In a statement, Arts Fort Worth said the organization takes these allegations seriously and wants to address them openly and honestly.
It also stated that neither Hassell nor any individuals or galleries he works with asked for the work to be removed or threatened the organization with a lawsuit.
Instead, the director of the arts center made the decision to remove the work, according to Arts Fort Worth. When the group’s executive director learned of that decision, he called a meeting and the nonprofit is actively reviewing its policies and procedures to make sure this is a singular occurrence.
“Arts Fort Worth believes in the rights of artists to express themselves and will advocate for that right,” the statement read. “The works on exhibit in the Fort Worth Community Arts Center’s galleries do not necessarily reflect the beliefs of the organization, its staff, or board.”
The work did not violate the artistic freedom of expression policy, Arts Fort Worth said.
“We have not spoken to legal counsel about this specific incident, but as we continue to update and fortify our policies and procedures, Arts Fort Worth will certainly seek legal guidance to address VARA (Visual Artists Rights Act) and any other relevant laws and precedents.”
The Visual Artists Rights Act
Freedom of speech is protected by the First Amendment, but it’s not without its exceptions.
“Copyright, by definition, is a limitation on free speech,” said Oren Bracha, the William C. Conner Chair of law at the University of Texas at Austin. “It’s pretty clear that the whole system believes that there is some sort of balance or coexistence of free speech and copyright.”
The law seeks to protect the rights of the people who create visual artwork and those who might use it, he continued.
“For the most part … this balancing between speech and the rights of authors and owners is done within copyright law,” Bracha said.
The majority of United States copyright law primarily protects a creator’s economic interests, Bracha said in a phone interview with the Report. But the Visual Artists Rights Act also protects artists’ so-called “moral rights,” which they retain even when a piece is no longer in their possession.
“The idea is that expressive works are an important manifestation of one’s identity and personality, and as such they are entitled to special protection of those personal interests,” Bracha said. “It basically says authors get to control the public meaning of their works against what they considered to be distortion or mutilation.”
These rights have some limits and important carve-outs, but one the most important protections is the integrity of a visual piece of art from both intentional and grossly negligent destruction.
“Moral rights issues are actually underexplored in American law,” he said. “You know, it’s really hard to say where a case on such a specific issue would come out.”
In this situation, Hassell describes del Rio’s performance as a destruction of his work.
For her part, del Rio argues her performance was not destructive but instead recontextualized the work and is protected by both free speech and fair use laws. Further, she believes that Hassell’s work is not protected by the visual rights law because it was a commission with the parks and wildlife foundation, and “work for hire” is a carve-out of the law that would nullify the act’s protections.
Without having more specifics on the contract for the commission and Hassell’s employment status with Texas Parks and Wildlife, it is hard to say whether this situation fits the law’s highly specific definition of work for hire, Bracha said.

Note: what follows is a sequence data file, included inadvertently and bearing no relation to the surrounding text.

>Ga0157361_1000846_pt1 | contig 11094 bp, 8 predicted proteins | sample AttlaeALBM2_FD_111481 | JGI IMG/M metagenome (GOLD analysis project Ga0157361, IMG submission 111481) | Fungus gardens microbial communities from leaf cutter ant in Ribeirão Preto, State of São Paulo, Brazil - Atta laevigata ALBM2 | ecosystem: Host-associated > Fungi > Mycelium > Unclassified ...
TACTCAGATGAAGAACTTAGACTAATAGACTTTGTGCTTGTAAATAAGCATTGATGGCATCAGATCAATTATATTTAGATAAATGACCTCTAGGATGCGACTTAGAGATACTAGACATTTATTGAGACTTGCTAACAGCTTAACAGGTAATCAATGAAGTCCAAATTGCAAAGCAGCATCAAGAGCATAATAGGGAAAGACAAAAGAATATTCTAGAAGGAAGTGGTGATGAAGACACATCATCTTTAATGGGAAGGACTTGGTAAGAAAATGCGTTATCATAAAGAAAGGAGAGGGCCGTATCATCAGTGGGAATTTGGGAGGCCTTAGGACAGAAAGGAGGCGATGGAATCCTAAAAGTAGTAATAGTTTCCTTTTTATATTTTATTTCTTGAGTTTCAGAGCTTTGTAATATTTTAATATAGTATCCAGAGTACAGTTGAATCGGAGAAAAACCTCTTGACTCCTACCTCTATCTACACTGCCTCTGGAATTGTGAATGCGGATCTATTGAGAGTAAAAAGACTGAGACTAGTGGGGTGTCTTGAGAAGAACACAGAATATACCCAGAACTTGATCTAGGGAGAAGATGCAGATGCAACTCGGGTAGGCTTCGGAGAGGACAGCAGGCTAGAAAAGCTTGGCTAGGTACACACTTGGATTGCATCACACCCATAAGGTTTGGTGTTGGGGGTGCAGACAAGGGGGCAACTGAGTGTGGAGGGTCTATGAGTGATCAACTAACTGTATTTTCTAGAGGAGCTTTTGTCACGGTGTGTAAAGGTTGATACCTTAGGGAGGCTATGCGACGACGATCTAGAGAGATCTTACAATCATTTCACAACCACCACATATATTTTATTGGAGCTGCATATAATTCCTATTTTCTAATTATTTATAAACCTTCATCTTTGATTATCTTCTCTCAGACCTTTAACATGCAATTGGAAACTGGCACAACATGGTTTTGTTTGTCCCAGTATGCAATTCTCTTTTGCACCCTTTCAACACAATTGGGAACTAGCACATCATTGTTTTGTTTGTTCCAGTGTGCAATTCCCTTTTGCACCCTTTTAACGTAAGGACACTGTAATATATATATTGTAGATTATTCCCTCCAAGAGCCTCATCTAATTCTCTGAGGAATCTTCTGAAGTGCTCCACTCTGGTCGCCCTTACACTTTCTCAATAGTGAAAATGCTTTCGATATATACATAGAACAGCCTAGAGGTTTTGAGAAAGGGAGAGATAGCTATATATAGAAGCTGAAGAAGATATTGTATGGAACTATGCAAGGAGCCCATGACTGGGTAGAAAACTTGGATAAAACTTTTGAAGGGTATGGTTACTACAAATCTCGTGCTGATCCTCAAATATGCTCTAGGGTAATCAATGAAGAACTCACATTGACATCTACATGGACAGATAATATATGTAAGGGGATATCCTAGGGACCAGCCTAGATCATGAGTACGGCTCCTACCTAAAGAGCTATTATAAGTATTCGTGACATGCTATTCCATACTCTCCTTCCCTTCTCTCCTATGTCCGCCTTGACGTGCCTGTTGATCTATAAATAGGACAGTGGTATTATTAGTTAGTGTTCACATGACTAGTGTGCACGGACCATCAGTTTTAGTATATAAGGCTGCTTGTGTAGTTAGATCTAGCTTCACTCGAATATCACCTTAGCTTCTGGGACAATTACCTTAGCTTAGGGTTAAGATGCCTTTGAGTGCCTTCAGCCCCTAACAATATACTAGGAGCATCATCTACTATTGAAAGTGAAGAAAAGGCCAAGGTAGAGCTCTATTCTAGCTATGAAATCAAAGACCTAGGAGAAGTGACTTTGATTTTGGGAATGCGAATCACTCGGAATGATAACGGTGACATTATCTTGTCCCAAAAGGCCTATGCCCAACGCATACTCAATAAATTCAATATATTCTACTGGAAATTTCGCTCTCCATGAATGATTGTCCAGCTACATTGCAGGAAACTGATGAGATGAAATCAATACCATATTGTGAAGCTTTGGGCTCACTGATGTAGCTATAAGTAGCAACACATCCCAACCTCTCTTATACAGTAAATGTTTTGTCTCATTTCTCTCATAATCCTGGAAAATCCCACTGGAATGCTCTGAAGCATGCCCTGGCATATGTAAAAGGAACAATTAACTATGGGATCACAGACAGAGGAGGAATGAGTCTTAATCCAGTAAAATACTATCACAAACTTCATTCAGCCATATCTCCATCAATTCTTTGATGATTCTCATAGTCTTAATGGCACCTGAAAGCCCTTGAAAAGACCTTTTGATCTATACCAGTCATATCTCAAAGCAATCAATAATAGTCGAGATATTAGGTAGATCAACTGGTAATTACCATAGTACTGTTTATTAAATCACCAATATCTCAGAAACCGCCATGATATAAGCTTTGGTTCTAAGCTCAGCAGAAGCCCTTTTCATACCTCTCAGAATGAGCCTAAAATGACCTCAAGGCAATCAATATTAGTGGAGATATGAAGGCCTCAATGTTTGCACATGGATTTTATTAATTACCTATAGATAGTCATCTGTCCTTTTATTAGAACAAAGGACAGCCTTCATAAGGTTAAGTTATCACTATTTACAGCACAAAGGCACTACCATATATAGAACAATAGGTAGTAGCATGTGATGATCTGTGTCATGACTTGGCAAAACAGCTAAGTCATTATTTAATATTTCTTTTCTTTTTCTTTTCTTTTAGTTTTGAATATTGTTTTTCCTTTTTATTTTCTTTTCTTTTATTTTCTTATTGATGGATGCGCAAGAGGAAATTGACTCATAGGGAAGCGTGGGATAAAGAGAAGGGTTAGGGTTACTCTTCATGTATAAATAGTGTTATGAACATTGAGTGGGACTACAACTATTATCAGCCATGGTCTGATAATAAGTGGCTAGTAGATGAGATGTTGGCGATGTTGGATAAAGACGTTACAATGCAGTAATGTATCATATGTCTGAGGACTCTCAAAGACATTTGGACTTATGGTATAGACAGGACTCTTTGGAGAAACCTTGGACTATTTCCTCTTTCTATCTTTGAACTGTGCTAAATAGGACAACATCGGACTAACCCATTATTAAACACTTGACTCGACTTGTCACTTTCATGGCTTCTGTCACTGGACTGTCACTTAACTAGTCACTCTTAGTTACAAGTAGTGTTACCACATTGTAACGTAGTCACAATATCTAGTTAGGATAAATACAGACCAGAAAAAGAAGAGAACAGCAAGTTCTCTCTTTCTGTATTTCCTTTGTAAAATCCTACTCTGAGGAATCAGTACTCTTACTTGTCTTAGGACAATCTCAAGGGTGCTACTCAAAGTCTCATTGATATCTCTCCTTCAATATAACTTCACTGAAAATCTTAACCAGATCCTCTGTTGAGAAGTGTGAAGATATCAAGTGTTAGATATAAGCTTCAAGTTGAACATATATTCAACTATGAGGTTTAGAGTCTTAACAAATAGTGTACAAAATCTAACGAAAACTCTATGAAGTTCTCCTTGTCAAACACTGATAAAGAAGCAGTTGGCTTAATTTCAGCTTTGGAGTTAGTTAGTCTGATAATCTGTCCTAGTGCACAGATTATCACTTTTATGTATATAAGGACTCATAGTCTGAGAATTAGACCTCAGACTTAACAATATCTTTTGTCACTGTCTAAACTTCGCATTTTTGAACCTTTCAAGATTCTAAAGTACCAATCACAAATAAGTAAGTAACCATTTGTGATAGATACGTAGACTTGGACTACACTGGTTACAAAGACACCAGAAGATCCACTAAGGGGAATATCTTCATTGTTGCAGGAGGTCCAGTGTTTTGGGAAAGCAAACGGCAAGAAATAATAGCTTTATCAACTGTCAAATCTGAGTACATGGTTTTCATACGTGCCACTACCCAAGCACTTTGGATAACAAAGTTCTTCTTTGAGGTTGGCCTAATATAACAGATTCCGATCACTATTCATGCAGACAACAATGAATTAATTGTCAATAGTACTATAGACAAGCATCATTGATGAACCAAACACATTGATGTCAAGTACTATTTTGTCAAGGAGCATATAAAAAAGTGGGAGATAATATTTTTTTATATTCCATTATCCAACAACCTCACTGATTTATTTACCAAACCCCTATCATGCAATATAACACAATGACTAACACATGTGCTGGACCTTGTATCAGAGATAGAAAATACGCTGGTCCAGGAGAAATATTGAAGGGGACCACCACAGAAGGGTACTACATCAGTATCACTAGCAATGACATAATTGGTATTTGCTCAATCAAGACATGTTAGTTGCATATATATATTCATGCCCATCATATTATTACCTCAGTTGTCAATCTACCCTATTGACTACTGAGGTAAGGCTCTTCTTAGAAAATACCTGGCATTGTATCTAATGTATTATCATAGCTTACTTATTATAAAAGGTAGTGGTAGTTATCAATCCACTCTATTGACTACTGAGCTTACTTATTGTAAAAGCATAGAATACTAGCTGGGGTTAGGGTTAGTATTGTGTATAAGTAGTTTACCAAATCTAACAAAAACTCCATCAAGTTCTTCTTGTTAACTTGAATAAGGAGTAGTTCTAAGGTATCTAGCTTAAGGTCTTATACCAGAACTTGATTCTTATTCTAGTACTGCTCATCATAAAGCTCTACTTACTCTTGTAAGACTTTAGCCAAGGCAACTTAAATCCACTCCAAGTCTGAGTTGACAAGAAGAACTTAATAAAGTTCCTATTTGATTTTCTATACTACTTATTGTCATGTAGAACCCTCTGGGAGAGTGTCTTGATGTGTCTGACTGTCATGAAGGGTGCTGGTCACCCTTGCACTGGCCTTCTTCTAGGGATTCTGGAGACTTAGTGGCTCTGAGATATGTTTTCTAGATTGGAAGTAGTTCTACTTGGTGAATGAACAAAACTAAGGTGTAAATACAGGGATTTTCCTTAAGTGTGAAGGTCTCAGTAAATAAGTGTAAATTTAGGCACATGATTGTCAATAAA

Regardless, he cautioned against assuming that this work wouldn’t be protected by the act in a follow-up email with the Report.
“Unless there is reason to think that this is a clear-cut, obvious case of employment, I wouldn’t assume that the [work for hire] issue is determinative,” Bracha wrote.
‘A pretty unusual situation’
The “Further Fringes” exhibition ended Sept. 30 as scheduled, but several big questions, and some dissatisfaction, linger.
“I was really disappointed with how that was handled,” Hassell said of the initial decision to remove del Rio’s work from the gallery. “I think what should have been an opportunity for a conversation quickly became reactionary and turned into a series of events that escalated the situation rather than diffusing it.”
For her part, del Rio said that if, in the future, an artist used her work and recontextualized it, she would be honored.“Just because a person is called out doesn’t mean their work is not valuable. And that’s really important to consider here, right? His work is valuable and a lot of people pay a lot of money for it, and he is well received for a reason,” she said.
“However, I am trying to make a secondary statement, and I just so happened to use a piece of his work that is a promotional item for the parks department.”
Darryl Lauster is a performance artist and an art professor at the University of Texas at Arlington. He did not see the performance or the work that resulted from it, but did say that this situation raises interesting questions.
As a proponent of the First Amendment, he believes artists should push boundaries and critique systems around them, but he tells his students that it’s important to do this as responsibly as possible.
“And, of course, to be sensitive not only to the public, as much as it will not run afoul of your content, but particularly of other artists,” he said. “In many ways, we are all kindred spirits out there trying to make a difference. So for an artist to kind of defile another artist’s work to me is, you know, that’s tough.”
Asking for permission in advance would change the situation, Lauster said.
One artist significantly modifying the work of another is not unprecedented in the art world, but it is important to bear in mind the ramifications of the visual rights act, he added. In one famous example, one artist erased the drawing of another, but it was done with permission.
In Fort Worth, however, this event appears to be unique.
“I’ve never experienced anything like this before, and I don’t think the galleries had either,” Hassell said. “You know, it was a pretty unusual situation.”
Marcheta Fornoff covers the arts for the Fort Worth Report. Contact her at firstname.lastname@example.org or on Twitter. At the Fort Worth Report, news decisions are made independently of our board members and financial supporters. Read more about our editorial independence policy here.